Language: HTML | XAML

Quickstart: Translating UI resources (XAML)

Applies to Windows and Windows Phone

Put string resources for your UI into resource files. You can then reference those strings from your code or markup.

Instructions

  1. Put strings into resource files, instead of putting them directly in code or markup.
    1. Open package.appxmanifest in Visual Studio, go to the Application tab, and set your default Language to "en-US". If this is a universal app, do this for each package.appxmanifest in your solution.

      Note  This specifies the default language for the project. The default language resources are used if the user's preferred language or display languages do not match the language resources provided in the application.

    2. Create a folder to contain the resource files.
      1. In the Solution Explorer, right-click the project (the Shared project if this is a universal app) and select Add > New Folder.
      2. Name the new folder "Strings".
    3. Create a sub-folder and a resource file for English (United States).
      1. Right-click the strings folder and add a new folder beneath it. Name it "en-US". The resource file is placed in a folder that has been named for the BCP-47 language tag. See How to name resources using qualifiers for details on the language qualifier and a list of common language tags.
      2. Right-click the en-US folder and select Add > New Item….
      3. Select "Resources File (.resw)".
      4. Click Add. This adds a resource file with the default name "Resources.resw". We recommend that you use this default filename. Apps can partition their resources into other files, but you must be careful to refer to them correctly (see How to load string resources).
      5. If you have .resx files with only string resources from previous .NET projects, select Add > Existing Item…, add the .resx file, and rename it to .resw.
      6. Open the file and use the editor to add two new resources:

        Strings/en-US/Resources.resw

        Add Resource, English

        In this example, "Greeting.Text" and "Farewell" identify the strings that are to be displayed. "Greeting.Width" identifies the Width property of the "Greeting" string. The comments are a good place to provide any special instructions to translators who localize the strings to other languages.

  2. Associate controls to resources.

    You need to associate every control that needs localized text with the .resw file. You do this using the x:Uid attribute on your XAML elements like this:

    
    <TextBlock x:Uid="Greeting" Text="" />
    
    

    For the resource name, you give the Uid attribute value, plus you specify what property is to get the translated string (in this case the Text property). You can specify other properties/values for different languages such as Greeting.Width, but be careful with such layout-related properties. You should strive to allow the controls to lay out dynamically based on the device's screen.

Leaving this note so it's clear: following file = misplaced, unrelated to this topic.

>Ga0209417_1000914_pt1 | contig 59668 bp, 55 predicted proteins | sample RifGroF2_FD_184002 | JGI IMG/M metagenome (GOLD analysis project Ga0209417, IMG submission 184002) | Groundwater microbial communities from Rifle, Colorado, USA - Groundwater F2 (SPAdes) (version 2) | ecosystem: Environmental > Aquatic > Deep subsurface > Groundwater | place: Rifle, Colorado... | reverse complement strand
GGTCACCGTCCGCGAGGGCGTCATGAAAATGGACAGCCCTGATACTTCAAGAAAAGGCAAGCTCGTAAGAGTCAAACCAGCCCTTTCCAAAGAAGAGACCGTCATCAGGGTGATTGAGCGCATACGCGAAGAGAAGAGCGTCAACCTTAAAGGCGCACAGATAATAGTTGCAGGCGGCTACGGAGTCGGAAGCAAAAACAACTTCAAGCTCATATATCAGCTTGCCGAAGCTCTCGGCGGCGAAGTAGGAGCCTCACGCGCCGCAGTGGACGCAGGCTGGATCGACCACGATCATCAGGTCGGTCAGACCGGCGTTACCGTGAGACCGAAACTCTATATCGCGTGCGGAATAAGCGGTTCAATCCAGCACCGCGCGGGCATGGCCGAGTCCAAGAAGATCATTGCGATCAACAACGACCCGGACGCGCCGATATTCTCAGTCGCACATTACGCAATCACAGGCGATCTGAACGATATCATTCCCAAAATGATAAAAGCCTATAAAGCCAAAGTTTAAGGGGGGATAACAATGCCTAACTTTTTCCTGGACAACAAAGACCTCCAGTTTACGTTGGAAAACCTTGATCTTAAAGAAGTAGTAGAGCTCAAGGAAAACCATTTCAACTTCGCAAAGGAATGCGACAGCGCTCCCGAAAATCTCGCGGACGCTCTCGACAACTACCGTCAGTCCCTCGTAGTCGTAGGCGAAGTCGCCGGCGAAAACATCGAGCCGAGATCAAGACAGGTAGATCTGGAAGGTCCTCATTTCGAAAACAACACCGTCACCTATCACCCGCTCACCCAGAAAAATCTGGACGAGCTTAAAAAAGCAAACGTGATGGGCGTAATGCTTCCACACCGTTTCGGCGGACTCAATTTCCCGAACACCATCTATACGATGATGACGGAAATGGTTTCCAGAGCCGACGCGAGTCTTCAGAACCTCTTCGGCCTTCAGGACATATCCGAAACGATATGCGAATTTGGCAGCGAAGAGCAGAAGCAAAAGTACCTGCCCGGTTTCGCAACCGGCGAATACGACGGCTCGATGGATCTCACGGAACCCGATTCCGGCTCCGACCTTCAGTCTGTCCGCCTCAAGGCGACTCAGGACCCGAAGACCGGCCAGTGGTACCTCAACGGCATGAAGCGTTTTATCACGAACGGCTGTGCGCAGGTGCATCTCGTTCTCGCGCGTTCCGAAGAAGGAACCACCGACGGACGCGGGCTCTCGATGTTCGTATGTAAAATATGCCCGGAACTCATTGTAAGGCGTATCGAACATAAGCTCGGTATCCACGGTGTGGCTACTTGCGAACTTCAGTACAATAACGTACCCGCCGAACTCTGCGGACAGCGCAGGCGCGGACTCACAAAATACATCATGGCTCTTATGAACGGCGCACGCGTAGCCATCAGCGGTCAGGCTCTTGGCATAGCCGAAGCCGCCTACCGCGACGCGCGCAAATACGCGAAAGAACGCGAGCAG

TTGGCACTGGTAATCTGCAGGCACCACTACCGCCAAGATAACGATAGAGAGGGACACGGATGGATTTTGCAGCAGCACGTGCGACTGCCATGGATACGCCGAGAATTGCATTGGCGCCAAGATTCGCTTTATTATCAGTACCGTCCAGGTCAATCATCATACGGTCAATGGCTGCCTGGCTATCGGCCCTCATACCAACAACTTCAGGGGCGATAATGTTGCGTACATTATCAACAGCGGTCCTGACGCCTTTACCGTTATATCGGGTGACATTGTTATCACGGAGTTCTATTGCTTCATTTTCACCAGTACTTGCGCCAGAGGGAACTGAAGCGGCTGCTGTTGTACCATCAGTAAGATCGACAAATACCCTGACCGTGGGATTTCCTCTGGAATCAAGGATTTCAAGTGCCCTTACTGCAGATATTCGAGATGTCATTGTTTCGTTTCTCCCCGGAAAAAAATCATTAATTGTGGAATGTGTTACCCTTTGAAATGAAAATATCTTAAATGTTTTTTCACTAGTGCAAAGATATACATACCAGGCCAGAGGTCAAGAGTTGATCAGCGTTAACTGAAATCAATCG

Note that attached properties are handled differently in resw files such as AutomationPeer.Name. You need to explicitly write out the namespace like this:

    
    MediumButton.[using:Windows.UI.Xaml.Automation]AutomationProperties.Name
    
    
  3. Add string resource identifiers to code and markup.

    In your code, you can dynamically reference strings:

    
    var loader = new Windows.ApplicationModel.Resources.ResourceLoader();
    var str = loader.GetString("Farewell");
    
    
    
  4. Add folders and resource files for two other languages.
    1. Add another folder under the strings folder for German. Name the folder "de-DE" for Deutsch (Deutschland).
    2. Create another Resources.resw file in the de-DE folder, and add the following:

      strings/de-DE/Resources.resw

      Add Resource, German

    3. Create one more folder named "fr-FR", for français (France). Create a new Resources.resw file and add the following:

      strings/fr-FR/Resources.resw

      Add Resource, French

  5. Build and run the app.

    Test the app for your default display language.

    1. Press F5 to build and run the app.
    2. Note that the greeting and farewell are displayed in the user's preferred language.
    3. Exit the app.
    • Applies to Windows

    Test the app for the other languages.

    1. Open the Control Panel, and select Clock, Language, and Region > Language.
    2. Note that the language that was displayed when you ran the app is the top language listed that is English, German, or French. If your top language is not one of these three, the app falls back to the next one on the list that the app supports.
    3. If you do not have all three of these languages on your machine, add the missing ones by clicking Add a language and adding them to the list.
    4. To test the app with another language, select the language in the list and click Move up until it is at the top. Then run the app.
    • Applies to Windows Phone

    Test the app for the other languages.

    1. Bring up Settings on the phone (or phone emulator).
    2. Select language.
    3. Note that the language that was displayed when you ran the app is the top language listed that is English, German, or French. If your top language is not one of these three, the app falls back to the next one on the list that the app supports.
    4. If you do not have all three of these languages on your phone, add the missing ones by tapping add languages and adding them to the list.
    5. To test the app with another language, tap and hold the language in the list and then tap move up until it is at the top. Then reset the phone and run the app.

Related topics

How to name resources using qualifiers
How to load string resources
Roadmap for Windows Runtime apps using C# or VB
Roadmap for Windows Runtime apps using C++
The BCP-47 language tag

 

 

Show:
© 2014 Microsoft